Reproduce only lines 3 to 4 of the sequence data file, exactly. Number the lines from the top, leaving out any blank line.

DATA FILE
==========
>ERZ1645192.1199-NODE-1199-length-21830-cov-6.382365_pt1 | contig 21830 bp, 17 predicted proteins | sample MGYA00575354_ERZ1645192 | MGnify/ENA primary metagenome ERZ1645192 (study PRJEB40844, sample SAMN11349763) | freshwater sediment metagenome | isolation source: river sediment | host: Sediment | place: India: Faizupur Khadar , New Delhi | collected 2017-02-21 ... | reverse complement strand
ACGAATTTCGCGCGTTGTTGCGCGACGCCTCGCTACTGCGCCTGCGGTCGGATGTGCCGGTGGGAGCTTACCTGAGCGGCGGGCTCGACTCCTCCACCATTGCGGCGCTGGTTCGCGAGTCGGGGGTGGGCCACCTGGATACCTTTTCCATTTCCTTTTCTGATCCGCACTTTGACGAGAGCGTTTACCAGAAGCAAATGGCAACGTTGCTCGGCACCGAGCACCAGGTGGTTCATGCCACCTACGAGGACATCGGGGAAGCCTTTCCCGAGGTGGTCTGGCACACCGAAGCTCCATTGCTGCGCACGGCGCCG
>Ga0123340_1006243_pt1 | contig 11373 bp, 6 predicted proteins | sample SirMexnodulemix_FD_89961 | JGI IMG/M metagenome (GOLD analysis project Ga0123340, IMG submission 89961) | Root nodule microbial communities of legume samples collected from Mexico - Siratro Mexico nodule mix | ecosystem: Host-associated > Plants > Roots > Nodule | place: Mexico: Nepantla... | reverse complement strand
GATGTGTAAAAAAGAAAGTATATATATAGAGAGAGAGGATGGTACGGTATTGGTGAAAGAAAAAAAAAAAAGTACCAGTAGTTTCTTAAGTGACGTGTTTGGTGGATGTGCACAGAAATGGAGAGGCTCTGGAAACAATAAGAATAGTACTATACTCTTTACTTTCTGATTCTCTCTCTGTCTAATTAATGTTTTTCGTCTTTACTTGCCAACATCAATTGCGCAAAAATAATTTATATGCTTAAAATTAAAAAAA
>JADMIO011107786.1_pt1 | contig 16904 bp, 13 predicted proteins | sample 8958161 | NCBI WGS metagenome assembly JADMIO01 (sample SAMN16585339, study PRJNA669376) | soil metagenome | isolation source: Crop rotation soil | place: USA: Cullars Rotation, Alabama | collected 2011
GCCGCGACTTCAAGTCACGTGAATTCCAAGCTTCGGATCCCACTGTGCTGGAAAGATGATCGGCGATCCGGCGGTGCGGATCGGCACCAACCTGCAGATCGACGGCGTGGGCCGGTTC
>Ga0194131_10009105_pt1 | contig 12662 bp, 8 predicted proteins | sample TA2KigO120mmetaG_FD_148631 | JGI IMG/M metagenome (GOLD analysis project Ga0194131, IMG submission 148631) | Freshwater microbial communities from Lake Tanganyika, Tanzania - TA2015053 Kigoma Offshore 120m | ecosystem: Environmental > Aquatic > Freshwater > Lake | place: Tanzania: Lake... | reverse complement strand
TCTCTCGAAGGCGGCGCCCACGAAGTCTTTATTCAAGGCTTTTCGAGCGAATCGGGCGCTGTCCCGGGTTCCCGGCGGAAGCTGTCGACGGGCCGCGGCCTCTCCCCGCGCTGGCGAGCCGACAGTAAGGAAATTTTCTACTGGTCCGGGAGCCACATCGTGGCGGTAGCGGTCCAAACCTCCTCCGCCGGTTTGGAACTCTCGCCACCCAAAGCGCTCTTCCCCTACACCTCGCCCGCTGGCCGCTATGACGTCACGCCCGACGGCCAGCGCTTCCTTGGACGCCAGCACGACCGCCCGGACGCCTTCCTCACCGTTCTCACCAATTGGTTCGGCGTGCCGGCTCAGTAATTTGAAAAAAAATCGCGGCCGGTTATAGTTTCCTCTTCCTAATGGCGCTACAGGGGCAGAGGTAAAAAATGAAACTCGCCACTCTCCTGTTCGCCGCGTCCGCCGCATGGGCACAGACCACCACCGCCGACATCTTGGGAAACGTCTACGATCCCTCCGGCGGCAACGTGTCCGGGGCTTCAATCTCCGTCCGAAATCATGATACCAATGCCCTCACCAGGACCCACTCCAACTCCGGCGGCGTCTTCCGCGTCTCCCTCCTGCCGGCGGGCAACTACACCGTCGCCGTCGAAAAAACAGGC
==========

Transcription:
>Ga0123340_1006243_pt1 | contig 11373 bp, 6 predicted proteins | sample SirMexnodulemix_FD_89961 | JGI IMG/M metagenome (GOLD analysis project Ga0123340, IMG submission 89961) | Root nodule microbial communities of legume samples collected from Mexico - Siratro Mexico nodule mix | ecosystem: Host-associated > Plants > Roots > Nodule | place: Mexico: Nepantla... | reverse complement strand
GATGTGTAAAAAAGAAAGTATATATATAGAGAGAGAGGATGGTACGGTATTGGTGAAAGAAAAAAAAAAAAGTACCAGTAGTTTCTTAAGTGACGTGTTTGGTGGATGTGCACAGAAATGGAGAGGCTCTGGAAACAATAAGAATAGTACTATACTCTTTACTTTCTGATTCTCTCTCTGTCTAATTAATGTTTTTCGTCTTTACTTGCCAACATCAATTGCGCAAAAATAATTTATATGCTTAAAATTAAAAAAA